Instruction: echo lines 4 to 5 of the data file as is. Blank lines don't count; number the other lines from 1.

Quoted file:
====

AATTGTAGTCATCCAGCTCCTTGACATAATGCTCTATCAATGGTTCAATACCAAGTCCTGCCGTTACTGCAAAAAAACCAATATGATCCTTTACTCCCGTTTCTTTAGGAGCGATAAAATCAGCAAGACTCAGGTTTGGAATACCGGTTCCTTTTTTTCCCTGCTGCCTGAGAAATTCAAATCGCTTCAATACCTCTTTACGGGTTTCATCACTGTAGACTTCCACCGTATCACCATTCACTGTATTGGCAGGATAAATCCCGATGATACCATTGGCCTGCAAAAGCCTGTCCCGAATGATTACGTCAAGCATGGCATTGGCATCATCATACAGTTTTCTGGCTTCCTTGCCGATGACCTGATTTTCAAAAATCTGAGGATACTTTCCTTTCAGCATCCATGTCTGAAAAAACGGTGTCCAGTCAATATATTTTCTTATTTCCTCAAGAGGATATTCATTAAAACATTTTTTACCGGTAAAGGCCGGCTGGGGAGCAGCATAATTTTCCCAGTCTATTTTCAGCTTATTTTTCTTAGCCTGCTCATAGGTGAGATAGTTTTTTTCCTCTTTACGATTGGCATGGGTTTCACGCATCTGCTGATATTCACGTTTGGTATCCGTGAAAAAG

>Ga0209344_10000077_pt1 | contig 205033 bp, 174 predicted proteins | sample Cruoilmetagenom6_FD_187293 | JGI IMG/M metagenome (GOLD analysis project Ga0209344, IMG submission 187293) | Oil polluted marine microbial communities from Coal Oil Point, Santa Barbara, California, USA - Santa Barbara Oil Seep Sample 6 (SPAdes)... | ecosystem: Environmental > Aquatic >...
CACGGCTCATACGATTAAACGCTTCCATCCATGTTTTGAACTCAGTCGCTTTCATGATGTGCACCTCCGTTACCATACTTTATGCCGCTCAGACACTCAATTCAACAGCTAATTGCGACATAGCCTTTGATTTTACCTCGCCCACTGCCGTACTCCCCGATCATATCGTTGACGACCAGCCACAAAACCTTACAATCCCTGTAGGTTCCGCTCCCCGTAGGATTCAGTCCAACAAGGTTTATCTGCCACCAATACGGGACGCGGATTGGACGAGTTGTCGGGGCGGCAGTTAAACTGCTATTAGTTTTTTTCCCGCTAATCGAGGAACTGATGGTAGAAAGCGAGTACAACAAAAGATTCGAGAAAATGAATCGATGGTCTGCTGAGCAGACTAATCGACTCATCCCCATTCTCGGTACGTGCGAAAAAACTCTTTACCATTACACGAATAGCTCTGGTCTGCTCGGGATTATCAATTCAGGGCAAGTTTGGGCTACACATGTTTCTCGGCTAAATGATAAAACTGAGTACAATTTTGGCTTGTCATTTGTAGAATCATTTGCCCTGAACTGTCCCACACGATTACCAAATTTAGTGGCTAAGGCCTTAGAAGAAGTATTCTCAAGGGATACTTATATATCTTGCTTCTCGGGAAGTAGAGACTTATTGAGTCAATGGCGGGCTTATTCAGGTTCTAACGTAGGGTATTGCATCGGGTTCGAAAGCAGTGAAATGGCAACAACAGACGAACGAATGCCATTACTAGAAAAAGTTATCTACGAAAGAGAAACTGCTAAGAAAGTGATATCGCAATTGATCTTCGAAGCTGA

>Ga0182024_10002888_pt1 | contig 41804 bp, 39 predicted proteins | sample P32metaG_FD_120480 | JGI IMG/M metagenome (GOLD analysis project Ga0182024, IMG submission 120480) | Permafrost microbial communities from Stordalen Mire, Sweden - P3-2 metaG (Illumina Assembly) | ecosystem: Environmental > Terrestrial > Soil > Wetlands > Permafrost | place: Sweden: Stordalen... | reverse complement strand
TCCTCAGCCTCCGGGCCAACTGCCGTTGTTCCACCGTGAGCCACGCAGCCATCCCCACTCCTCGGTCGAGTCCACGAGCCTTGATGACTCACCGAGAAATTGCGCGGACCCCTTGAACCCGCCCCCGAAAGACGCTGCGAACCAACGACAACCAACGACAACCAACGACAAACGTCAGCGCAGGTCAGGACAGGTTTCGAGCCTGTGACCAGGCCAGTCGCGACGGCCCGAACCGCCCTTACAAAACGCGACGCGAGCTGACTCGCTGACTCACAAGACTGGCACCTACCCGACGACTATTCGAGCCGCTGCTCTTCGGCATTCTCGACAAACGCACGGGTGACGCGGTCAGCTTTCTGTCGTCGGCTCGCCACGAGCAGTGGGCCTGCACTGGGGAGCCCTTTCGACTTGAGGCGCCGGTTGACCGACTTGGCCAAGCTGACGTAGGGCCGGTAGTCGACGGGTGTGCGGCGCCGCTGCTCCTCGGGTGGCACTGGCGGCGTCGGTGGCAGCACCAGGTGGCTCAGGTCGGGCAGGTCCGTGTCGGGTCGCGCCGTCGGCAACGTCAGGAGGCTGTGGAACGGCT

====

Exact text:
>Ga0182024_10002888_pt1 | contig 41804 bp, 39 predicted proteins | sample P32metaG_FD_120480 | JGI IMG/M metagenome (GOLD analysis project Ga0182024, IMG submission 120480) | Permafrost microbial communities from Stordalen Mire, Sweden - P3-2 metaG (Illumina Assembly) | ecosystem: Environmental > Terrestrial > Soil > Wetlands > Permafrost | place: Sweden: Stordalen... | reverse complement strand
TCCTCAGCCTCCGGGCCAACTGCCGTTGTTCCACCGTGAGCCACGCAGCCATCCCCACTCCTCGGTCGAGTCCACGAGCCTTGATGACTCACCGAGAAATTGCGCGGACCCCTTGAACCCGCCCCCGAAAGACGCTGCGAACCAACGACAACCAACGACAACCAACGACAAACGTCAGCGCAGGTCAGGACAGGTTTCGAGCCTGTGACCAGGCCAGTCGCGACGGCCCGAACCGCCCTTACAAAACGCGACGCGAGCTGACTCGCTGACTCACAAGACTGGCACCTACCCGACGACTATTCGAGCCGCTGCTCTTCGGCATTCTCGACAAACGCACGGGTGACGCGGTCAGCTTTCTGTCGTCGGCTCGCCACGAGCAGTGGGCCTGCACTGGGGAGCCCTTTCGACTTGAGGCGCCGGTTGACCGACTTGGCCAAGCTGACGTAGGGCCGGTAGTCGACGGGTGTGCGGCGCCGCTGCTCCTCGGGTGGCACTGGCGGCGTCGGTGGCAGCACCAGGTGGCTCAGGTCGGGCAGGTCCGTGTCGGGTCGCGCCGTCGGCAACGTCAGGAGGCTGTGGAACGGCT